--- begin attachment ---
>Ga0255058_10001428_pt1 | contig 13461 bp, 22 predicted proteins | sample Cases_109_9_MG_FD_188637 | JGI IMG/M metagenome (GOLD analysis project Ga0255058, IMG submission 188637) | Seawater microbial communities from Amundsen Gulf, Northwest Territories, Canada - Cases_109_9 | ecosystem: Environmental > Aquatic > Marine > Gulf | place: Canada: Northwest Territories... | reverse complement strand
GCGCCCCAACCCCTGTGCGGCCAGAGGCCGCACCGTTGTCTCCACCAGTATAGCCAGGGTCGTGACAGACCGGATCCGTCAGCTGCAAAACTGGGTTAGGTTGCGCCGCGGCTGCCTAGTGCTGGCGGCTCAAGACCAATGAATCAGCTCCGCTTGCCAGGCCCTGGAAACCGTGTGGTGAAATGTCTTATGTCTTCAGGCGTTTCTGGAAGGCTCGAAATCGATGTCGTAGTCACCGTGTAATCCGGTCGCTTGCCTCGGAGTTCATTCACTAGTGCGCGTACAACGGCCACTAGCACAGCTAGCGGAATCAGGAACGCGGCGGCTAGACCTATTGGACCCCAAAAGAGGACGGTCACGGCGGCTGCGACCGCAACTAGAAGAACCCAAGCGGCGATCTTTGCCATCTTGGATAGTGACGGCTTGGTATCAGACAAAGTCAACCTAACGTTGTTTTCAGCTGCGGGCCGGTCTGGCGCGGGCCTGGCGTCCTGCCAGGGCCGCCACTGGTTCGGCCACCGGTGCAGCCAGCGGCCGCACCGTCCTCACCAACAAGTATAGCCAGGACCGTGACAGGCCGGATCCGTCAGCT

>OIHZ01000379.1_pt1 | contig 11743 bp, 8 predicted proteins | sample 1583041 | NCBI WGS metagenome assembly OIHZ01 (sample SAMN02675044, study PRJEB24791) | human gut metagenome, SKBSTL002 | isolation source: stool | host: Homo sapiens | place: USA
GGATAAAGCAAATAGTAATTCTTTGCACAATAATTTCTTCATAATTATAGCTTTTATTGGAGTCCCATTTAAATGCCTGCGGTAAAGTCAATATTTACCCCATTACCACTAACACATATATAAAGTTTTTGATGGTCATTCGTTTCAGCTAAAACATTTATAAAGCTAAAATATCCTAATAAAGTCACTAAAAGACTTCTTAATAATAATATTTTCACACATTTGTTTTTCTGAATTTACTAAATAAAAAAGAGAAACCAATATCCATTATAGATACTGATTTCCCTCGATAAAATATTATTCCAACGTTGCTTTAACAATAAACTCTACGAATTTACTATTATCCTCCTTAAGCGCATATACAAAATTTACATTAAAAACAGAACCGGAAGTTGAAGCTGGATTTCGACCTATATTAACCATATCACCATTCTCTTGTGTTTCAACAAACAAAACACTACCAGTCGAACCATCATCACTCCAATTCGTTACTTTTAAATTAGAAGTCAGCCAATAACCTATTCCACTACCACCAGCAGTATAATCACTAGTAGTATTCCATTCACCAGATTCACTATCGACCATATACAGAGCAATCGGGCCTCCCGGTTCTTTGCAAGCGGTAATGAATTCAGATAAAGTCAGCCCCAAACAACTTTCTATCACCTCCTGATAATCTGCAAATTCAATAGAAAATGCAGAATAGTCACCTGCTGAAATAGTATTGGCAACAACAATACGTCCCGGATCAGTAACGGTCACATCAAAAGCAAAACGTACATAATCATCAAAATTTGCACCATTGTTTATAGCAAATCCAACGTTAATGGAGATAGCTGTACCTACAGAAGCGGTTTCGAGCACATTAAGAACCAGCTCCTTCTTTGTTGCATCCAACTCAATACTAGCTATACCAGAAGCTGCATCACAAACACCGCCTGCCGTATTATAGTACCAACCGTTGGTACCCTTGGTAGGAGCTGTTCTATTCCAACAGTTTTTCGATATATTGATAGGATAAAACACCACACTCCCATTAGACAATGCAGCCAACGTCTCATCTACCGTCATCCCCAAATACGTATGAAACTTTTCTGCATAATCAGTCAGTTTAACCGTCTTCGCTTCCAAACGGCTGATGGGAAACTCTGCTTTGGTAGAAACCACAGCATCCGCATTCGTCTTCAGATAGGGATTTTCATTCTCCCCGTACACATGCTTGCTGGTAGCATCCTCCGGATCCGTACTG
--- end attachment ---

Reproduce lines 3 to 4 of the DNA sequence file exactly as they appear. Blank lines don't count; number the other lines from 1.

>OIHZ01000379.1_pt1 | contig 11743 bp, 8 predicted proteins | sample 1583041 | NCBI WGS metagenome assembly OIHZ01 (sample SAMN02675044, study PRJEB24791) | human gut metagenome, SKBSTL002 | isolation source: stool | host: Homo sapiens | place: USA
GGATAAAGCAAATAGTAATTCTTTGCACAATAATTTCTTCATAATTATAGCTTTTATTGGAGTCCCATTTAAATGCCTGCGGTAAAGTCAATATTTACCCCATTACCACTAACACATATATAAAGTTTTTGATGGTCATTCGTTTCAGCTAAAACATTTATAAAGCTAAAATATCCTAATAAAGTCACTAAAAGACTTCTTAATAATAATATTTTCACACATTTGTTTTTCTGAATTTACTAAATAAAAAAGAGAAACCAATATCCATTATAGATACTGATTTCCCTCGATAAAATATTATTCCAACGTTGCTTTAACAATAAACTCTACGAATTTACTATTATCCTCCTTAAGCGCATATACAAAATTTACATTAAAAACAGAACCGGAAGTTGAAGCTGGATTTCGACCTATATTAACCATATCACCATTCTCTTGTGTTTCAACAAACAAAACACTACCAGTCGAACCATCATCACTCCAATTCGTTACTTTTAAATTAGAAGTCAGCCAATAACCTATTCCACTACCACCAGCAGTATAATCACTAGTAGTATTCCATTCACCAGATTCACTATCGACCATATACAGAGCAATCGGGCCTCCCGGTTCTTTGCAAGCGGTAATGAATTCAGATAAAGTCAGCCCCAAACAACTTTCTATCACCTCCTGATAATCTGCAAATTCAATAGAAAATGCAGAATAGTCACCTGCTGAAATAGTATTGGCAACAACAATACGTCCCGGATCAGTAACGGTCACATCAAAAGCAAAACGTACATAATCATCAAAATTTGCACCATTGTTTATAGCAAATCCAACGTTAATGGAGATAGCTGTACCTACAGAAGCGGTTTCGAGCACATTAAGAACCAGCTCCTTCTTTGTTGCATCCAACTCAATACTAGCTATACCAGAAGCTGCATCACAAACACCGCCTGCCGTATTATAGTACCAACCGTTGGTACCCTTGGTAGGAGCTGTTCTATTCCAACAGTTTTTCGATATATTGATAGGATAAAACACCACACTCCCATTAGACAATGCAGCCAACGTCTCATCTACCGTCATCCCCAAATACGTATGAAACTTTTCTGCATAATCAGTCAGTTTAACCGTCTTCGCTTCCAAACGGCTGATGGGAAACTCTGCTTTGGTAGAAACCACAGCATCCGCATTCGTCTTCAGATAGGGATTTTCATTCTCCCCGTACACATGCTTGCTGGTAGCATCCTCCGGATCCGTACTG